Ethical Imperative Meets Business Case

“There is therefore but one categorical imperative, namely, this: Act only on that maxim whereby you can at the same time will that it become a universal law.”

Immanuel Kant, 1785[1]

Human self-restraint may serve human purposes better than human dominance of the biosphere can. Mankind derives benefits from ecosystems not dominated by man, benefits that may be unavailable from ecosystems man does dominate.

William Catton, 1980[2]

Anchoring Multicapitalism in the definition of “capital” grounded in the “ultimate end”[3] of well-being (“vital capital is a stock of anything that yields a flow of valuable goods or services important to human well-being”[4]) establishes an ethical underpinning to the doctrine. Furthermore, the third element of the Multicapitalism ontology (“other parties (i.e. stakeholders) whose well-being depends on the capitals”) introduces explicit accountability for how business impacts capitals — and others who rely on those capitals. Finally, the normative directive of managing organizational impacts on capitals in ways that preserve those capitals for use by other stakeholders who rely on them for their well-being (or what r3.0 calls “rightsholders,” as they have the fundamental right to well-being) further deepens the ethical foundations of Multicapitalism.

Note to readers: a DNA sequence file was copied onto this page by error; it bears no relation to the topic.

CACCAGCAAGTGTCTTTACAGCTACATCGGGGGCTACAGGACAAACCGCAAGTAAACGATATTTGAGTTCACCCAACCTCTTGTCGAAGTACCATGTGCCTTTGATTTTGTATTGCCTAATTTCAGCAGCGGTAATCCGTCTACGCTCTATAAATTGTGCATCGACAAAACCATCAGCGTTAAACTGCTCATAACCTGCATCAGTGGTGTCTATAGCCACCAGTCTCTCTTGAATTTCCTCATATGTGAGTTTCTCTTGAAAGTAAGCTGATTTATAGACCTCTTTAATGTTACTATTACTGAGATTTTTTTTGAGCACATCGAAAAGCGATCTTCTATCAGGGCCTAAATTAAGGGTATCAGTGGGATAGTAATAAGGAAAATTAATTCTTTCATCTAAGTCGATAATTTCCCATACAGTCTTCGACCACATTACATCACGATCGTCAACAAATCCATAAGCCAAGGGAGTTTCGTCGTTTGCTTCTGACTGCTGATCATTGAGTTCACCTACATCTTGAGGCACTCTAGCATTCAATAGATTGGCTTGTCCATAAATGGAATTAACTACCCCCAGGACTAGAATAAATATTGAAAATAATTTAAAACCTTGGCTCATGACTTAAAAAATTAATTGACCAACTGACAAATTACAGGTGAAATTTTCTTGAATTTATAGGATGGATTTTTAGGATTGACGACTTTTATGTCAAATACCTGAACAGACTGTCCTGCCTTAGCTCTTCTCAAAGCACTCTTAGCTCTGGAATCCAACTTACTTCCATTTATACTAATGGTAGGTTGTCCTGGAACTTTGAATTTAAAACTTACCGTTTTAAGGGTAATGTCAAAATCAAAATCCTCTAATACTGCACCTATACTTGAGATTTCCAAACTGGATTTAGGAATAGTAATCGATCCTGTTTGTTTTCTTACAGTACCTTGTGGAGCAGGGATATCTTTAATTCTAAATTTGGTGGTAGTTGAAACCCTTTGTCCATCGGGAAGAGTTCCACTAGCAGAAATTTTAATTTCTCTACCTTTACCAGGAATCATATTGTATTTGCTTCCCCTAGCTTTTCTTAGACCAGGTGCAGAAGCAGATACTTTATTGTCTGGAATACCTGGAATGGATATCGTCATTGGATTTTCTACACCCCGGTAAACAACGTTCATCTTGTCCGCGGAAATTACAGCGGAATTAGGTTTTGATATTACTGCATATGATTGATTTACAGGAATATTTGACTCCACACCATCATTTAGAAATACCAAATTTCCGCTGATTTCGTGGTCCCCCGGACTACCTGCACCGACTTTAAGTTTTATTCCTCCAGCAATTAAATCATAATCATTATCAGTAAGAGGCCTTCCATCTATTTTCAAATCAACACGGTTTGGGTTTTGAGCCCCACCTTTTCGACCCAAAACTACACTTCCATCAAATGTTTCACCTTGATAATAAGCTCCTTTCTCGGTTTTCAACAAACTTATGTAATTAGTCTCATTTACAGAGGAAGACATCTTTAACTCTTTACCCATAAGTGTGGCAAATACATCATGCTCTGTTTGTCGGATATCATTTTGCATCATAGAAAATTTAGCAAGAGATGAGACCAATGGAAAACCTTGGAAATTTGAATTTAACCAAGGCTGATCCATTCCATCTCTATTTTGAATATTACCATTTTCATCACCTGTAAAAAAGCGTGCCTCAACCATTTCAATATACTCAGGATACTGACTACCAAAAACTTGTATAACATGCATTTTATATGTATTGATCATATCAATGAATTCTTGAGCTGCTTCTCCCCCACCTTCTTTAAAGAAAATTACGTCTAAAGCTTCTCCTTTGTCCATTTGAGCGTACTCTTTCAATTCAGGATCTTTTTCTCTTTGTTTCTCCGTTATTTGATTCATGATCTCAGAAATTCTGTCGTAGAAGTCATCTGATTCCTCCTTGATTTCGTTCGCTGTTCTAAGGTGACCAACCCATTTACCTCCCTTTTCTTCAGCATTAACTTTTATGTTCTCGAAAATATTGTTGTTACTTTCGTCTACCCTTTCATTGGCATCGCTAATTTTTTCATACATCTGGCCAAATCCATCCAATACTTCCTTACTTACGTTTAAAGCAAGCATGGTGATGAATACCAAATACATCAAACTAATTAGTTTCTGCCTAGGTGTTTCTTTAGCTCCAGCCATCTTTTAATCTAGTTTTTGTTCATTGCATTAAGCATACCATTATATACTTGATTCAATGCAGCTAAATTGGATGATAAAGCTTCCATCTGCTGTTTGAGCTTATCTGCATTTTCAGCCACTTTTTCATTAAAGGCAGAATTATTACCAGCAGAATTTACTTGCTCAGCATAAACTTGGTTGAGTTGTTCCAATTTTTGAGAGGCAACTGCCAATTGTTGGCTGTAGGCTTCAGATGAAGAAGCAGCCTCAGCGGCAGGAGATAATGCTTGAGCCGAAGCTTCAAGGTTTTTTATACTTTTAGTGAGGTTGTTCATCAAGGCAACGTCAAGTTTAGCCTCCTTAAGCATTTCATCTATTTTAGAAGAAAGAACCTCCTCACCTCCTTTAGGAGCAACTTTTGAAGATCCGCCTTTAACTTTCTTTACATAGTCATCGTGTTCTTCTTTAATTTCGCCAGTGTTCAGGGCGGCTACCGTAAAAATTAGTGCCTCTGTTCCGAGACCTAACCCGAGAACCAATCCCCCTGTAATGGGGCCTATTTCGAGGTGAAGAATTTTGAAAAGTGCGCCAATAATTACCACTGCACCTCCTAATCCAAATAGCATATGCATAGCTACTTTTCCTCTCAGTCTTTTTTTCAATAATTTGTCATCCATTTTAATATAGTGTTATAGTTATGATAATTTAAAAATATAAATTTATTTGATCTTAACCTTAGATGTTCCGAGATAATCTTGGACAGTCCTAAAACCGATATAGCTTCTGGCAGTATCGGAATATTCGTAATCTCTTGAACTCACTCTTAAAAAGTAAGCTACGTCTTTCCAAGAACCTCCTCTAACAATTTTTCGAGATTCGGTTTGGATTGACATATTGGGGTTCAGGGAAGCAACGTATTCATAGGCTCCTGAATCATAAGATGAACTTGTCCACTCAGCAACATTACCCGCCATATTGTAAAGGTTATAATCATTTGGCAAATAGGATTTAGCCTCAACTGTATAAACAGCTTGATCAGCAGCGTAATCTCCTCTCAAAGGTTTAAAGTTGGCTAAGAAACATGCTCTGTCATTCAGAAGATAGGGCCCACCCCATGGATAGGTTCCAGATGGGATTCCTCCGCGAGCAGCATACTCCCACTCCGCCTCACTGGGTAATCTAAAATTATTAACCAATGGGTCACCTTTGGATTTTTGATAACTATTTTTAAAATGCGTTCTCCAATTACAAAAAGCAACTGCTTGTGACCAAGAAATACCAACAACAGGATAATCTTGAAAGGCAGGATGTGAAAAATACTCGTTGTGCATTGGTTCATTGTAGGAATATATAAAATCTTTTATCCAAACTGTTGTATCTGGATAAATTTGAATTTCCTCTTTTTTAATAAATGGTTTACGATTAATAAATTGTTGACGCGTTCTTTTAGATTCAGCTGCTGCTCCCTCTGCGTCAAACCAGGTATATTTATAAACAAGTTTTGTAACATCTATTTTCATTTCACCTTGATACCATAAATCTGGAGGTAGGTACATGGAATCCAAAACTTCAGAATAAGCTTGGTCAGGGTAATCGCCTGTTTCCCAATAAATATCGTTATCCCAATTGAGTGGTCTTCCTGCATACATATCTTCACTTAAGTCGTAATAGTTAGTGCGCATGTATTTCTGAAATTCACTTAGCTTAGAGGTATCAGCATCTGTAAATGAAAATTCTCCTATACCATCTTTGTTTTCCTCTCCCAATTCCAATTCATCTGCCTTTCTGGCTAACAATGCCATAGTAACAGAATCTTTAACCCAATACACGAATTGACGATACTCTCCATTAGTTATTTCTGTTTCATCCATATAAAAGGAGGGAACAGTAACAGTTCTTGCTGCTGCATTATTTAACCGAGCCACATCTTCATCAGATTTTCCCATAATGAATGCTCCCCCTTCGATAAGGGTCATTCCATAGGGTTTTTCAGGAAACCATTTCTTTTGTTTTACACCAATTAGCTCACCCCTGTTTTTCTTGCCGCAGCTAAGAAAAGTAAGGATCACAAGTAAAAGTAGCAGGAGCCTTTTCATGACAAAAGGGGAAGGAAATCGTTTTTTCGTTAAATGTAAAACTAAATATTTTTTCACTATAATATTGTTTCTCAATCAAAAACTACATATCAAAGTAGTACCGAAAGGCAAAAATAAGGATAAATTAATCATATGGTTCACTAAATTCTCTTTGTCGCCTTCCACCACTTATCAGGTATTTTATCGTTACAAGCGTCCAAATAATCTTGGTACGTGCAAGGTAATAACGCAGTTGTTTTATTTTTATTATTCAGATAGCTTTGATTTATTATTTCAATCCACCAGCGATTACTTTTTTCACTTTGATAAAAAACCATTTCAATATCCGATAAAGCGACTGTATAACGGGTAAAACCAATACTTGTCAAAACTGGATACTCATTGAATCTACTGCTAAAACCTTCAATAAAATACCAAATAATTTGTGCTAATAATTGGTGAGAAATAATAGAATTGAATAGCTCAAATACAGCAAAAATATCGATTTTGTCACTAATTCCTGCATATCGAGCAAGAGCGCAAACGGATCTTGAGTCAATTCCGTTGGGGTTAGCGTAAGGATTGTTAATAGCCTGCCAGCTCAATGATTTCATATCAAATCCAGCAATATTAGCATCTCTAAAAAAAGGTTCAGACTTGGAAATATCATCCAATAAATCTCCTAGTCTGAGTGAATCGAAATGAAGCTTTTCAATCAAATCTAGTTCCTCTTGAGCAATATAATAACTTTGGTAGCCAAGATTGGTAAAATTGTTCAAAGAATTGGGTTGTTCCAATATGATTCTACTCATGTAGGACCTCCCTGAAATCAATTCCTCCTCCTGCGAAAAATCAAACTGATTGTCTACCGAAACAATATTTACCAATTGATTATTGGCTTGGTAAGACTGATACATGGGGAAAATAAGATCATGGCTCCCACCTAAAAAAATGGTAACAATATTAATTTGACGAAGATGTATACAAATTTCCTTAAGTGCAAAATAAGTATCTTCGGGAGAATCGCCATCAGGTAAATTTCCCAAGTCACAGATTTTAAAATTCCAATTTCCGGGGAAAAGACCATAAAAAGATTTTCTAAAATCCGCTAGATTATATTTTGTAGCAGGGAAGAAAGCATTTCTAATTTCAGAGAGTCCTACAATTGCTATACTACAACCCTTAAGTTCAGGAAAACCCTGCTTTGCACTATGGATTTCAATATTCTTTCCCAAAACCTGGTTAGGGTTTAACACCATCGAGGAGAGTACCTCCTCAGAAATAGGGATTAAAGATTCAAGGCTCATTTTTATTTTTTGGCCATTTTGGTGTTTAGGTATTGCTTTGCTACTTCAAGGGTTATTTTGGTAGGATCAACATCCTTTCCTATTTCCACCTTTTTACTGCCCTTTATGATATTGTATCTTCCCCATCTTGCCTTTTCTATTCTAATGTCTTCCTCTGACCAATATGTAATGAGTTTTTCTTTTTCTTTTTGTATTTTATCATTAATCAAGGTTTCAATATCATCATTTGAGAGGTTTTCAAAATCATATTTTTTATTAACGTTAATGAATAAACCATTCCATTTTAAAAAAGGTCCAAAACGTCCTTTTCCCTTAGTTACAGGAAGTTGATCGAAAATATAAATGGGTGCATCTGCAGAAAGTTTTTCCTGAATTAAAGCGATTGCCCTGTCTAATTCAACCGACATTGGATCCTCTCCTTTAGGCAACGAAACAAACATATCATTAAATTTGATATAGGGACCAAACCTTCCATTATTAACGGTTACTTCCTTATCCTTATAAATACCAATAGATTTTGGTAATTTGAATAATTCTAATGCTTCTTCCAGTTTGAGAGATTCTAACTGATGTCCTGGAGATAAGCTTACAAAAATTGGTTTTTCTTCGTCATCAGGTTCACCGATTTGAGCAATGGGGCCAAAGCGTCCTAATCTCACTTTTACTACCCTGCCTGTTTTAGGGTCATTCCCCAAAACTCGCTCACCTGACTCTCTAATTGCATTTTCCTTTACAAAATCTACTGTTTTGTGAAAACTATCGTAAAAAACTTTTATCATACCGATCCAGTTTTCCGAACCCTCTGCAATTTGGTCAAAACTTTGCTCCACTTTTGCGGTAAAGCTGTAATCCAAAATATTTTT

“There is therefore but one categorical imperative, namely, this: Act only on that maxim whereby you can at the same time will that it become a universal law.”[7]

In other words, Kant asks us to ask ourselves, if everyone does as I do, will the outcome be just for all? If everyone consumes resources like I do, will there still be resources enough for all? Or am I exceeding my fair-share “slice of the pie” — which would require that someone else get less than their fair share — or that we need more than one pie. Mass balancing introduces discipline in recognizing that in closed systems (such as the earth), we have only one “pie,” suggesting we must share it fairly. Monocapitalism systemically encourages concentration of resources, whereas Multicapitalism systemically encourages preservation of resources for continued use by all who have a rightful claim to them.

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r3.0

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